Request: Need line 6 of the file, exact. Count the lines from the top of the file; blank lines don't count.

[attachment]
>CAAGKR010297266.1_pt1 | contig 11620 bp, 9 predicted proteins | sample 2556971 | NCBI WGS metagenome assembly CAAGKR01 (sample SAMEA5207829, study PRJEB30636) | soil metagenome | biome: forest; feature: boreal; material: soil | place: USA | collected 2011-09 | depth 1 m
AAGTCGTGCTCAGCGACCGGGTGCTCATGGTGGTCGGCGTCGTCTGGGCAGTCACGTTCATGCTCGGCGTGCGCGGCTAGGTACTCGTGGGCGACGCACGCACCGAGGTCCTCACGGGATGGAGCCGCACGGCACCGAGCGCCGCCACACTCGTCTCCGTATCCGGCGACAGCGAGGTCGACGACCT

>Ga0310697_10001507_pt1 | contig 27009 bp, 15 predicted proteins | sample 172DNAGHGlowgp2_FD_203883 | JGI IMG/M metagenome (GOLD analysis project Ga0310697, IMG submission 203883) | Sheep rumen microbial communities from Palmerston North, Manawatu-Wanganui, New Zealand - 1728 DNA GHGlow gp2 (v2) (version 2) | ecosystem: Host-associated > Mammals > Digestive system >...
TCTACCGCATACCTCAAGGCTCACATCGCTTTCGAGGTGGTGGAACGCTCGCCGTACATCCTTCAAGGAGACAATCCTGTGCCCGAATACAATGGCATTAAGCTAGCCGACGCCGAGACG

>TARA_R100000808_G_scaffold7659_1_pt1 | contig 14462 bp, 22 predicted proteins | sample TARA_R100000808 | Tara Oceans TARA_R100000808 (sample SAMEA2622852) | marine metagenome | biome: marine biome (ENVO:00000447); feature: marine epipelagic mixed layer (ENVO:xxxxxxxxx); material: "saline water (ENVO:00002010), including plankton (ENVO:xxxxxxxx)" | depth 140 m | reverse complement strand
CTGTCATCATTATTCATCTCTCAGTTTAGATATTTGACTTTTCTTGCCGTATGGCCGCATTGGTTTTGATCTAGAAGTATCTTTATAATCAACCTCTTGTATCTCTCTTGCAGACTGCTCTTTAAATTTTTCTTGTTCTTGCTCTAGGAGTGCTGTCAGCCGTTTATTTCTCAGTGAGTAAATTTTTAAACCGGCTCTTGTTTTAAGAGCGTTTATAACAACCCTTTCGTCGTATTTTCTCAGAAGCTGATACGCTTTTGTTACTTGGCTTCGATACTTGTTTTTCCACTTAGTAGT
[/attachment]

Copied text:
CTGTCATCATTATTCATCTCTCAGTTTAGATATTTGACTTTTCTTGCCGTATGGCCGCATTGGTTTTGATCTAGAAGTATCTTTATAATCAACCTCTTGTATCTCTCTTGCAGACTGCTCTTTAAATTTTTCTTGTTCTTGCTCTAGGAGTGCTGTCAGCCGTTTATTTCTCAGTGAGTAAATTTTTAAACCGGCTCTTGTTTTAAGAGCGTTTATAACAACCCTTTCGTCGTATTTTCTCAGAAGCTGATACGCTTTTGTTACTTGGCTTCGATACTTGTTTTTCCACTTAGTAGT